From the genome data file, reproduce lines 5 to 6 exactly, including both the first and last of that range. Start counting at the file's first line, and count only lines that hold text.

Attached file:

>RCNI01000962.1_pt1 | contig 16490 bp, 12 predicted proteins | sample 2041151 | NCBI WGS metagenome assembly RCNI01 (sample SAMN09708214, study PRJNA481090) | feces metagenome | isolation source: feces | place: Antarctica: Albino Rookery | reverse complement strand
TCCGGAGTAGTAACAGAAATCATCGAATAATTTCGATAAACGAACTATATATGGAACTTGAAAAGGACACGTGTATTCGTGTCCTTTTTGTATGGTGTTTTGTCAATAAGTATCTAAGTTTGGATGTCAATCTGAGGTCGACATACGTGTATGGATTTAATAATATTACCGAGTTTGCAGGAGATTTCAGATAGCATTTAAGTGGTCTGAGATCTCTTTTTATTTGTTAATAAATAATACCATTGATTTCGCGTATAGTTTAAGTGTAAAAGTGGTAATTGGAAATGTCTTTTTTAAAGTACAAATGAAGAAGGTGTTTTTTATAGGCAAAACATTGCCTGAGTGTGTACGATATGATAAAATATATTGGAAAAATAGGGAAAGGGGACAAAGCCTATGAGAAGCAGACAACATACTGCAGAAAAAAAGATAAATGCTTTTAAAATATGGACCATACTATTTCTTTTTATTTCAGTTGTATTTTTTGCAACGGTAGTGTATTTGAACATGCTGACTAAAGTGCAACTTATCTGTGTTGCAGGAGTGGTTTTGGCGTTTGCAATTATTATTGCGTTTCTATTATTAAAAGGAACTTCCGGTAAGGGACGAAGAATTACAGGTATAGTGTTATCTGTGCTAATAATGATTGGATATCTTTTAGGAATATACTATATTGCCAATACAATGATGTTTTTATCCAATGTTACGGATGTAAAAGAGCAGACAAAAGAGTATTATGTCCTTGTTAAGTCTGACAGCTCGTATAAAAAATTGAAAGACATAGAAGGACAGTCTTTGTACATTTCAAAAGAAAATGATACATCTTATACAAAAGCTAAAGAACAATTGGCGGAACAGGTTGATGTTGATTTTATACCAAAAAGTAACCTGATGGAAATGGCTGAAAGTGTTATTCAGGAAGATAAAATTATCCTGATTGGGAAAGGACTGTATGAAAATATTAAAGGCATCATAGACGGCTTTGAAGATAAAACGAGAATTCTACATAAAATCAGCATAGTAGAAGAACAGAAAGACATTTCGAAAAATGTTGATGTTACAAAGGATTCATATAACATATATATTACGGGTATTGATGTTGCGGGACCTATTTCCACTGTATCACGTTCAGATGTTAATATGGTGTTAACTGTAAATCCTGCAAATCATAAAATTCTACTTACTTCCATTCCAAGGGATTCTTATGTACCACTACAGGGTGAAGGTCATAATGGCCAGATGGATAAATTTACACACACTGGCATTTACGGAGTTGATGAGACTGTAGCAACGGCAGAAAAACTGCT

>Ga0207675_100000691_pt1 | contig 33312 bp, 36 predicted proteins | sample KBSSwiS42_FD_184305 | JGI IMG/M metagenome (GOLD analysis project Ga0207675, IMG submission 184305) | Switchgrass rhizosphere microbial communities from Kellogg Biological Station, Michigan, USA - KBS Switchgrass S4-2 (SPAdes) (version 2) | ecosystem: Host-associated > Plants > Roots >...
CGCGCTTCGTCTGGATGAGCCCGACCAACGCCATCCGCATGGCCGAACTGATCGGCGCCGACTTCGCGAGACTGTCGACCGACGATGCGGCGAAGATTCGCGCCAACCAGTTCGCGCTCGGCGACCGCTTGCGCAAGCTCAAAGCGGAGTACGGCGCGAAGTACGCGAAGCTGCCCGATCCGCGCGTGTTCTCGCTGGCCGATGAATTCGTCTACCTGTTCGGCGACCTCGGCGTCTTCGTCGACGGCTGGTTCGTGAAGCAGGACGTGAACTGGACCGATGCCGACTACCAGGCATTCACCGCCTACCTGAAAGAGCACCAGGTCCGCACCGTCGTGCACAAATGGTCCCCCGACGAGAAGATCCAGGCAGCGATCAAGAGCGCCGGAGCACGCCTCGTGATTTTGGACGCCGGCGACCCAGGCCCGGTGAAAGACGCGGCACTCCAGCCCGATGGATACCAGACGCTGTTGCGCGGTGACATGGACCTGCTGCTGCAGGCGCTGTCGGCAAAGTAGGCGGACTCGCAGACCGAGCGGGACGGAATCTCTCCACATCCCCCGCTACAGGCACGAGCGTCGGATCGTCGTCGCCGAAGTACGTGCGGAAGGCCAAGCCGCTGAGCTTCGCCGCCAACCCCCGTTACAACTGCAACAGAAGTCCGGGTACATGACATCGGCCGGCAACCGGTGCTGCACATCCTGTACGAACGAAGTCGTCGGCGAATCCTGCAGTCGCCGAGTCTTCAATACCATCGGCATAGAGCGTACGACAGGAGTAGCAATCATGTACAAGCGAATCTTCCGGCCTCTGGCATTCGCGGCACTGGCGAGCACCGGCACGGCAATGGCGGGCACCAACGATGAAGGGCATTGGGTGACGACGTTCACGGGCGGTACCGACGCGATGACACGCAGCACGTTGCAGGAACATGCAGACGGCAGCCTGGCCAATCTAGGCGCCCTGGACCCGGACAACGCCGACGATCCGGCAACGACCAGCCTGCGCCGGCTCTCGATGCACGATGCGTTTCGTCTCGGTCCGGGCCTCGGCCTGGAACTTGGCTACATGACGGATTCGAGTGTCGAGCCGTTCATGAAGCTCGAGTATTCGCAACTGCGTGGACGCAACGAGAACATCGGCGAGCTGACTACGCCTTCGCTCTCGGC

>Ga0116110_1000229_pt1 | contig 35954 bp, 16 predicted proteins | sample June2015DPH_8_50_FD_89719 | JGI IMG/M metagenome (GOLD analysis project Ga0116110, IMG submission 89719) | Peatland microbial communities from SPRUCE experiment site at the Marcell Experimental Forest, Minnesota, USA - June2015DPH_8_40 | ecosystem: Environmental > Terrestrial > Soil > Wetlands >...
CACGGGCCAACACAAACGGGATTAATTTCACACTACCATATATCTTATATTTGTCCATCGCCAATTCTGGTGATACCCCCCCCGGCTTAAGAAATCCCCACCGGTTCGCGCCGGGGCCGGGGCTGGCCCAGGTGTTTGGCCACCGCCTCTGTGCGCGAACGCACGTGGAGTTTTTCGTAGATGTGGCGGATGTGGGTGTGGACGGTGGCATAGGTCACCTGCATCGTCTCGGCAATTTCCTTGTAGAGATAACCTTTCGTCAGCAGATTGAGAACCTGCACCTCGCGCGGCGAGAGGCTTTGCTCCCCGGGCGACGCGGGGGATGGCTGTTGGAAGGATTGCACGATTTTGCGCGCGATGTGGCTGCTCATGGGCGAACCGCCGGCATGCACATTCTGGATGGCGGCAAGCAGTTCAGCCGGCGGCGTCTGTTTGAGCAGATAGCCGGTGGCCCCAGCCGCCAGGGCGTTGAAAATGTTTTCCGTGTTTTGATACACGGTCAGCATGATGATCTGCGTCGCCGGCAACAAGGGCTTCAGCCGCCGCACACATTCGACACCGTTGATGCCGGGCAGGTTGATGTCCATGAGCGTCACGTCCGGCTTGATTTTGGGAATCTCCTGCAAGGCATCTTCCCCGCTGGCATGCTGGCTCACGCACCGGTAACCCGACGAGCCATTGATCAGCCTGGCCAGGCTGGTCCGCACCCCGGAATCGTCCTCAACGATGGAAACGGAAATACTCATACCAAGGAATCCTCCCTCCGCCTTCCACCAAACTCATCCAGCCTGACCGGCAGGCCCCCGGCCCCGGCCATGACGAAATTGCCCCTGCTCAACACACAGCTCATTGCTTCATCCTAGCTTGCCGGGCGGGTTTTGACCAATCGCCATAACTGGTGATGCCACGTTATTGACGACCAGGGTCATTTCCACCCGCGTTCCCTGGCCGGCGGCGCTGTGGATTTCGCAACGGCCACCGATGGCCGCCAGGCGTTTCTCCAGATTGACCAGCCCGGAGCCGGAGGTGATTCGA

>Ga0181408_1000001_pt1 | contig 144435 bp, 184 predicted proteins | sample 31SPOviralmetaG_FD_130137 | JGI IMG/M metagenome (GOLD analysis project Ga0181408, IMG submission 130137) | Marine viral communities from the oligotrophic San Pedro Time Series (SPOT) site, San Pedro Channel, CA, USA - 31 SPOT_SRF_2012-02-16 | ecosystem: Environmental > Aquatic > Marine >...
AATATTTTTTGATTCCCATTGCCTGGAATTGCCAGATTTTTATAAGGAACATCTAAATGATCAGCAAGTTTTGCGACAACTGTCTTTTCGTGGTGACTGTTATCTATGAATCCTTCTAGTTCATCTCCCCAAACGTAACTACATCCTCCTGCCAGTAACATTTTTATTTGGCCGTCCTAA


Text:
>Ga0116110_1000229_pt1 | contig 35954 bp, 16 predicted proteins | sample June2015DPH_8_50_FD_89719 | JGI IMG/M metagenome (GOLD analysis project Ga0116110, IMG submission 89719) | Peatland microbial communities from SPRUCE experiment site at the Marcell Experimental Forest, Minnesota, USA - June2015DPH_8_40 | ecosystem: Environmental > Terrestrial > Soil > Wetlands >...
CACGGGCCAACACAAACGGGATTAATTTCACACTACCATATATCTTATATTTGTCCATCGCCAATTCTGGTGATACCCCCCCCGGCTTAAGAAATCCCCACCGGTTCGCGCCGGGGCCGGGGCTGGCCCAGGTGTTTGGCCACCGCCTCTGTGCGCGAACGCACGTGGAGTTTTTCGTAGATGTGGCGGATGTGGGTGTGGACGGTGGCATAGGTCACCTGCATCGTCTCGGCAATTTCCTTGTAGAGATAACCTTTCGTCAGCAGATTGAGAACCTGCACCTCGCGCGGCGAGAGGCTTTGCTCCCCGGGCGACGCGGGGGATGGCTGTTGGAAGGATTGCACGATTTTGCGCGCGATGTGGCTGCTCATGGGCGAACCGCCGGCATGCACATTCTGGATGGCGGCAAGCAGTTCAGCCGGCGGCGTCTGTTTGAGCAGATAGCCGGTGGCCCCAGCCGCCAGGGCGTTGAAAATGTTTTCCGTGTTTTGATACACGGTCAGCATGATGATCTGCGTCGCCGGCAACAAGGGCTTCAGCCGCCGCACACATTCGACACCGTTGATGCCGGGCAGGTTGATGTCCATGAGCGTCACGTCCGGCTTGATTTTGGGAATCTCCTGCAAGGCATCTTCCCCGCTGGCATGCTGGCTCACGCACCGGTAACCCGACGAGCCATTGATCAGCCTGGCCAGGCTGGTCCGCACCCCGGAATCGTCCTCAACGATGGAAACGGAAATACTCATACCAAGGAATCCTCCCTCCGCCTTCCACCAAACTCATCCAGCCTGACCGGCAGGCCCCCGGCCCCGGCCATGACGAAATTGCCCCTGCTCAACACACAGCTCATTGCTTCATCCTAGCTTGCCGGGCGGGTTTTGACCAATCGCCATAACTGGTGATGCCACGTTATTGACGACCAGGGTCATTTCCACCCGCGTTCCCTGGCCGGCGGCGCTGTGGATTTCGCAACGGCCACCGATGGCCGCCAGGCGTTTCTCCAGATTGACCAGCCCGGAGCCGGAGGTGATTCGA